The issue of allowing persons to preach the gospel on the state-run Jamaica Urban Transit Company (JUTC) buses has resurfaced with last week's urging by Christian Brethren Assemblies of Jamaica (CBAJ) for the lifting of the ban.
The CBAJ put up frivolous arguments about freedom of speech, Jamaicans to resist foreign influences, and "Jamaica should continue in this Christian tradition". The group seems to have little clue that bus preaching was an industry where people utilised their skills for money, while disturbing others who paid to travel on the public transportation system.
During the debate last year over the ban imposed by JUTC head, Rear Admiral Hardley Lewin, the Reverend Peter Gath advanced an argument that most of the bus preachers do more harm than good to the gospel. I agree with him and all who have experienced these people on the busses.
With the exception of those who, for different reasons, believe that once you call on the name of the Lord you are on a ecclesial mission, bus preaching is all about money, and it is practised, on occasions, with vulgar overtones.
I will never forget one morning while travelling from Spanish Town to Kingston, on a bus, a man came singing "yuh better get right with God, come and do it now. B.... man, yuh better get right with God. Dash whey belly, yuh better get right with God."
A number of persons on the bus, including elderly females, objected to words he was using to show his opposition to homosexuality and abortion.
When one man told him that he was mocking God, the preacher -- with his finger pointing in the man's face -- declared "Mr b.... man, you don't want me to preach, but I am going to preach."
Everyone knows the likely consequence of calling a Jamaican male that name. Persons of goodwill had to calm the man and prevent him from doing violence to the preacher.
For most of my life I have used the public transportation system, and there are many evils that occur on the busses that could be recounted. The banning of preachers should be welcomed by all who believe in peace and tolerance. Overzealous Christian people would not tolerate a Rastafarian, Muslim, or persons of other religious faiths shouting out their beliefs to them.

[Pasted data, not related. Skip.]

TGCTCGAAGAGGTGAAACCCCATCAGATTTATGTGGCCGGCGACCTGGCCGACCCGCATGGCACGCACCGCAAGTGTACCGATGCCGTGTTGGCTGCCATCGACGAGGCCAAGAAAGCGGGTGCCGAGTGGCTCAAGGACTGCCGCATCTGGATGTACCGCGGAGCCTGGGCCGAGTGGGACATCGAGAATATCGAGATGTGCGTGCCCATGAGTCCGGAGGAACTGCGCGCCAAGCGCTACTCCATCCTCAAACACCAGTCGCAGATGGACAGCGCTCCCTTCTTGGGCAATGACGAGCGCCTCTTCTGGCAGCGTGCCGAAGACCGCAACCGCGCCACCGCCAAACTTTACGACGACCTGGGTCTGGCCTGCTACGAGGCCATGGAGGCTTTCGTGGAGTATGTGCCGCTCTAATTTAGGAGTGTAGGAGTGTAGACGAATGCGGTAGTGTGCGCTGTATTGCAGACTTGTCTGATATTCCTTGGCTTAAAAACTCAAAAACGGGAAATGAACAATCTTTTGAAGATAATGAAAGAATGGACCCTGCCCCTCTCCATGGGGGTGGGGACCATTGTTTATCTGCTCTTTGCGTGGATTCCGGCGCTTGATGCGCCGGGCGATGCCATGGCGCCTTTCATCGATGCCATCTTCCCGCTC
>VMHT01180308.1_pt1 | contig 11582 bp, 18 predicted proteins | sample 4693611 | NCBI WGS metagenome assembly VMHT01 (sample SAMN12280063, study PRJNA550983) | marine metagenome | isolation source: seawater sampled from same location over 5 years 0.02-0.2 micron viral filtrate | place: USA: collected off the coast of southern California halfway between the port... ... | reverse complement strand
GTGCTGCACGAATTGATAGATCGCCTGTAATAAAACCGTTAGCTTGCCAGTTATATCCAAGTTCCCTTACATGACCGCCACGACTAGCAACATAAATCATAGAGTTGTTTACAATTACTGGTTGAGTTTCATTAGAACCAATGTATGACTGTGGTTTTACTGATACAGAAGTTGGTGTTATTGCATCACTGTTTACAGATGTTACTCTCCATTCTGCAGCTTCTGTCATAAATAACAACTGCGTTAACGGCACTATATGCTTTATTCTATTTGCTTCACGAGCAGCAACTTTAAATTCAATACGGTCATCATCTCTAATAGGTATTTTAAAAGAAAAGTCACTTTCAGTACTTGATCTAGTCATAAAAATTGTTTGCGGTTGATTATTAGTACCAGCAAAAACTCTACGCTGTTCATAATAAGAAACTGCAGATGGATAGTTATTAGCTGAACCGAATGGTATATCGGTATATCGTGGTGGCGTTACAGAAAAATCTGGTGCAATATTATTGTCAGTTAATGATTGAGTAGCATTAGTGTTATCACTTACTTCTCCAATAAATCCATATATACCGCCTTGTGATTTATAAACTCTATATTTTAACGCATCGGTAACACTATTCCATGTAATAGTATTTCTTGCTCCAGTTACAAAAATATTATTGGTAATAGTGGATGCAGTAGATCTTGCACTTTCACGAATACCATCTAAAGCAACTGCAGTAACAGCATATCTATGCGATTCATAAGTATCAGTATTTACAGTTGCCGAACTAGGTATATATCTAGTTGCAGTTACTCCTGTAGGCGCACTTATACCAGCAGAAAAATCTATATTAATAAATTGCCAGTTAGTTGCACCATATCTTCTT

I say to the authorities, make the public transportation system one which provides relief from any form of noise while passengers are travelling.
The CBAJ needs to take the wise counsel of head of the Anglican Church in Jamaica, Bishop Howard Gregory, that persons have misunderstood Jesus' command in Matthew 28:18-20, that His apostles should go and make disciples of all nations.
"These are sad chapters in the life of the church and to which the church in this age should not lend its support. This kind of approach to the exercise of the mission of the church is inconsistent with the way in which Jesus exercised His ministry and how the early church of the New Testament exercised its mission as recorded in the book of the Acts of the Apostles," the bishop said in a recent Sunday Observer column.
Two questions that continue to be asked are, why the bus preachers don't preach on National Transport Co-operative Society (NTCS) buses, and if they are on divine missions, why collect money to impart the word of God?
One should remember that the NTCS buses are constantly accused that they observe their own rules and play the worst "music". These righteous servants would do well for the society if they can straighten out things with the NTCS buses.
Garfield L Angus